Entire business sectors have been built around the travel industry, from airlines and car rental places to the hotel industry and VRBOs. But the airlines are taking huge losses right now. Hertz, the nation’s leading auto rental company, just filed for bankruptcy. Going forward, there will be increased attention paid to cleanliness. Automated robotic cleaning devices are already being developed which will disinfect check-in kiosks. Self-check-in will become far more commonplace. Social distancing will become a bigger priority. Those measures, in turn, will make travel a bit less efficient, more time-consuming—and, likely, more expensive. In the near future, expect to see touchless travel—less physical handling of documents (passports, tickets, etc.) and more use of things such as facial recognition software. Thermal scanning of passengers who are boarding flights will be universal. The development of digital health passports, with detailed medical information about passengers, is in the works—but in the interim, travelers may need to show some digital confirmation that they are healthy prior to travelling especially when moving between countries.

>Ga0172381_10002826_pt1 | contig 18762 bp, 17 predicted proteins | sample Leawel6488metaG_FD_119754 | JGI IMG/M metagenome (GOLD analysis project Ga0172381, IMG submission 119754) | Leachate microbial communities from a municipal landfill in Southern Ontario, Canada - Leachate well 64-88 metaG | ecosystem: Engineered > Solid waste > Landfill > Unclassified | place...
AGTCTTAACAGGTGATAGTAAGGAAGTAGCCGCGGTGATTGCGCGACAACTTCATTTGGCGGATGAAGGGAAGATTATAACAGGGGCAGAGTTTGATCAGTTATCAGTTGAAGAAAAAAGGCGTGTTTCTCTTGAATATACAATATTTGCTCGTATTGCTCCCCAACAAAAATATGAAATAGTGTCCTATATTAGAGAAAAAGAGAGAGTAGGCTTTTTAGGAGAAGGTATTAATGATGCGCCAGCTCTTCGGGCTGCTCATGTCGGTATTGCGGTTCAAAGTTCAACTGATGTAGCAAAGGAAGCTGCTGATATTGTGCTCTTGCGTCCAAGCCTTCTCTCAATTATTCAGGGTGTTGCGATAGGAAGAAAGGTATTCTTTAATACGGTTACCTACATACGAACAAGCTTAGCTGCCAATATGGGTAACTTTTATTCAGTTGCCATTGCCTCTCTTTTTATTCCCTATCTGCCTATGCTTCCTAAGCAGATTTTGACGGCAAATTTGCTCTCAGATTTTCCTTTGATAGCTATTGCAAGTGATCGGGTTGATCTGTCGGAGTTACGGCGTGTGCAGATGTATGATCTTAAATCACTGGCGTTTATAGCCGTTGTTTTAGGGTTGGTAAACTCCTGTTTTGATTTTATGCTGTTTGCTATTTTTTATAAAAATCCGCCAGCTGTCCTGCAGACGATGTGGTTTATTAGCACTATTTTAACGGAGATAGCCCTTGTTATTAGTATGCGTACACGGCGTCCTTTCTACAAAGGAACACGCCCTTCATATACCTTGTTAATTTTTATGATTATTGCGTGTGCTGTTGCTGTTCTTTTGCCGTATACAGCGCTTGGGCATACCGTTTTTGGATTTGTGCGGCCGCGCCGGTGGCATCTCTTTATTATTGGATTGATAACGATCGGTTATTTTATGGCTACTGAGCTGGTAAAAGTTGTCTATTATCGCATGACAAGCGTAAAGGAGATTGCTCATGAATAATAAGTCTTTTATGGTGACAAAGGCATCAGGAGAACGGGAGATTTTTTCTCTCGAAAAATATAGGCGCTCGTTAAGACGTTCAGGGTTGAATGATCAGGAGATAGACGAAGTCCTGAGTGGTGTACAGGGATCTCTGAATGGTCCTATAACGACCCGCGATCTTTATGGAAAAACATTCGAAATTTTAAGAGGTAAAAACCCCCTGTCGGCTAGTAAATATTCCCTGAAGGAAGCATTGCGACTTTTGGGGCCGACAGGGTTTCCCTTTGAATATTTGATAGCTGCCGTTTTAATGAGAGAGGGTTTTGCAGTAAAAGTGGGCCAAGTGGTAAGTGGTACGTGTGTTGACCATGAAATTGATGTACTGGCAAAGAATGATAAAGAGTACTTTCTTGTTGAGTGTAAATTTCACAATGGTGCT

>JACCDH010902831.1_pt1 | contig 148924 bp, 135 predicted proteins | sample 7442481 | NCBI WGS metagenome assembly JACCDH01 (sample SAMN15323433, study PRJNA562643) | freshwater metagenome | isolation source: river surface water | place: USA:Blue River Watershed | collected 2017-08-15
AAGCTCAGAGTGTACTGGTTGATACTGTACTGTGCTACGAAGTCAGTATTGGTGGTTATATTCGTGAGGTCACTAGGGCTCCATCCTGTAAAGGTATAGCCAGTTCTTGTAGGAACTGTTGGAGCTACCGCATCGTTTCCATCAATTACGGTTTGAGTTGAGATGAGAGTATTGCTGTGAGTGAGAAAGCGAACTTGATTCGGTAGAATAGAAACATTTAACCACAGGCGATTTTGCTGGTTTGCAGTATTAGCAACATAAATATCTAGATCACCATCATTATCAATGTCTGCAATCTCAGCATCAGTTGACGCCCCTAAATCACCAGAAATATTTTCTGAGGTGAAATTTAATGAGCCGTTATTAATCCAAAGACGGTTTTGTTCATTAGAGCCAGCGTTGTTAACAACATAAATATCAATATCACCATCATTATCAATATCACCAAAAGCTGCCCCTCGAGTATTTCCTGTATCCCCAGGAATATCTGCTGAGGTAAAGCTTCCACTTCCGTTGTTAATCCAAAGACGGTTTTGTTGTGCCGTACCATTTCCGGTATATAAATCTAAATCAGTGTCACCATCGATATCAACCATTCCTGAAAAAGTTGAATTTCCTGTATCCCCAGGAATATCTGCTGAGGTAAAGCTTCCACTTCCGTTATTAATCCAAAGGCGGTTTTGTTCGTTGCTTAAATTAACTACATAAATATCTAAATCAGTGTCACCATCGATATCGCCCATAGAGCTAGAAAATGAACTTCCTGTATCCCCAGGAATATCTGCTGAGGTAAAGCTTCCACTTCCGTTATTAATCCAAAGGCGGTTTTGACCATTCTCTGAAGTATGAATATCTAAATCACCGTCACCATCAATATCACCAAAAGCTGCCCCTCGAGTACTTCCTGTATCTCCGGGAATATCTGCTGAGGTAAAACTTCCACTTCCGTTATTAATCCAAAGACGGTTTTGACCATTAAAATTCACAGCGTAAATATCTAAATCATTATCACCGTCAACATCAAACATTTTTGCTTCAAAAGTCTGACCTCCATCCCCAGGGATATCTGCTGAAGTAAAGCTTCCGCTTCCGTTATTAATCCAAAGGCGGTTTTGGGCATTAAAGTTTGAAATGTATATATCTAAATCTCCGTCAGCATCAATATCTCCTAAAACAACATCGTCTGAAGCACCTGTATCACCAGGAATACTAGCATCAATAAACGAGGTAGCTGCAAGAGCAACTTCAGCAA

Oh, and those masks we talked about earlier? Everybody will be wearing them, on every public transport device such as planes, trains, boats or automobiles. They will be mandatory. If you won’t wear one, you’re likely not going anywhere.
More virtual workers—and more space in the workplace.
The internet era has facilitated opportunities for many people to telecommute, working from home so that they don’t have to drive in to the workplace. The COVID 19 pandemic has only accelerated that process. Many businesses have found that lots of their workers can do things just as efficiently if they are not physically in an office. Things like Zoom meetings have become the norm—and will be used on an even more frequent basis in the future. Interestingly, that may make more people move from the cities to the suburbs—because if you work from home, the commute becomes less of an issue when choosing a place to live. I have a very productive employee who now lives in Michigan, and another who lived in Montana for a while before going to law school. That sort of thing will only accelerate in the coming years.
When people are forced to work in the same space, there will be measures enacted to decrease personal exposure. Sneeze guards are already being installed where there are places of interaction with the public. Hand sanitizer dispensers, used for years in doctors’ offices, will be ubiquitous. Work stations will be further apart. Office ventilation systems will be improved—and will increasingly involve sophisticated air filtration systems.